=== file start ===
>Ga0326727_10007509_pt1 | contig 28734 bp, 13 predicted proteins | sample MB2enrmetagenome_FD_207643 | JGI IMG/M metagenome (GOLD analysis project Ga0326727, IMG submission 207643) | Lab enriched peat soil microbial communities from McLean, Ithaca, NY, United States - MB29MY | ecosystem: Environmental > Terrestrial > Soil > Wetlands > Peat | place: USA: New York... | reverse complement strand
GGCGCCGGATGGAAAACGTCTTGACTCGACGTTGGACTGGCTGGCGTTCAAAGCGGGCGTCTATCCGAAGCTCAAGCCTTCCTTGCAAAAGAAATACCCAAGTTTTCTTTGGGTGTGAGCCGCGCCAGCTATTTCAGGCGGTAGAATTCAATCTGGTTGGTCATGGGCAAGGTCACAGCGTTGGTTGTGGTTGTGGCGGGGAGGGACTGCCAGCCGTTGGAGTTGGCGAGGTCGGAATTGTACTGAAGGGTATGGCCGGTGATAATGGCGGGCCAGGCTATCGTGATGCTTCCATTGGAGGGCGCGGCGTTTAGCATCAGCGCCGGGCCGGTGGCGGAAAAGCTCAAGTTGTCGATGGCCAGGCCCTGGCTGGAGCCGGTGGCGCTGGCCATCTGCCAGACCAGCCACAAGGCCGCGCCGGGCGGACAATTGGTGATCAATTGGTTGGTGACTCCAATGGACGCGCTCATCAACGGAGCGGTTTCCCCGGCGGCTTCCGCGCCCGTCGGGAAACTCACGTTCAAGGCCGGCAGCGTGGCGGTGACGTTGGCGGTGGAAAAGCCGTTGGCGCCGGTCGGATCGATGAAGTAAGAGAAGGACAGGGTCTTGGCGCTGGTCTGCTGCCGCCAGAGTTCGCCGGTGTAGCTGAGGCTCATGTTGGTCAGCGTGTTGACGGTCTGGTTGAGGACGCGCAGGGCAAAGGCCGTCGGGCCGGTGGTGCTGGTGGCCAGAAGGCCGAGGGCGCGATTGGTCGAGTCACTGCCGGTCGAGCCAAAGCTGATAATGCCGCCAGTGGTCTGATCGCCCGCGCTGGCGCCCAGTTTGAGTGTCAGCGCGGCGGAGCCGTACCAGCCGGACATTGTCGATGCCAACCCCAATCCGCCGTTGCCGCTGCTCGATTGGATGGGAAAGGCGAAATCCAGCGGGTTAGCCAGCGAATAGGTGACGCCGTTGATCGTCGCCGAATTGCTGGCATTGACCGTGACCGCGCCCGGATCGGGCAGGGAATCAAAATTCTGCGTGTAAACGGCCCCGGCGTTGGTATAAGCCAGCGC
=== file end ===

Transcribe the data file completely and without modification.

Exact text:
>Ga0326727_10007509_pt1 | contig 28734 bp, 13 predicted proteins | sample MB2enrmetagenome_FD_207643 | JGI IMG/M metagenome (GOLD analysis project Ga0326727, IMG submission 207643) | Lab enriched peat soil microbial communities from McLean, Ithaca, NY, United States - MB29MY | ecosystem: Environmental > Terrestrial > Soil > Wetlands > Peat | place: USA: New York... | reverse complement strand
GGCGCCGGATGGAAAACGTCTTGACTCGACGTTGGACTGGCTGGCGTTCAAAGCGGGCGTCTATCCGAAGCTCAAGCCTTCCTTGCAAAAGAAATACCCAAGTTTTCTTTGGGTGTGAGCCGCGCCAGCTATTTCAGGCGGTAGAATTCAATCTGGTTGGTCATGGGCAAGGTCACAGCGTTGGTTGTGGTTGTGGCGGGGAGGGACTGCCAGCCGTTGGAGTTGGCGAGGTCGGAATTGTACTGAAGGGTATGGCCGGTGATAATGGCGGGCCAGGCTATCGTGATGCTTCCATTGGAGGGCGCGGCGTTTAGCATCAGCGCCGGGCCGGTGGCGGAAAAGCTCAAGTTGTCGATGGCCAGGCCCTGGCTGGAGCCGGTGGCGCTGGCCATCTGCCAGACCAGCCACAAGGCCGCGCCGGGCGGACAATTGGTGATCAATTGGTTGGTGACTCCAATGGACGCGCTCATCAACGGAGCGGTTTCCCCGGCGGCTTCCGCGCCCGTCGGGAAACTCACGTTCAAGGCCGGCAGCGTGGCGGTGACGTTGGCGGTGGAAAAGCCGTTGGCGCCGGTCGGATCGATGAAGTAAGAGAAGGACAGGGTCTTGGCGCTGGTCTGCTGCCGCCAGAGTTCGCCGGTGTAGCTGAGGCTCATGTTGGTCAGCGTGTTGACGGTCTGGTTGAGGACGCGCAGGGCAAAGGCCGTCGGGCCGGTGGTGCTGGTGGCCAGAAGGCCGAGGGCGCGATTGGTCGAGTCACTGCCGGTCGAGCCAAAGCTGATAATGCCGCCAGTGGTCTGATCGCCCGCGCTGGCGCCCAGTTTGAGTGTCAGCGCGGCGGAGCCGTACCAGCCGGACATTGTCGATGCCAACCCCAATCCGCCGTTGCCGCTGCTCGATTGGATGGGAAAGGCGAAATCCAGCGGGTTAGCCAGCGAATAGGTGACGCCGTTGATCGTCGCCGAATTGCTGGCATTGACCGTGACCGCGCCCGGATCGGGCAGGGAATCAAAATTCTGCGTGTAAACGGCCCCGGCGTTGGTATAAGCCAGCGC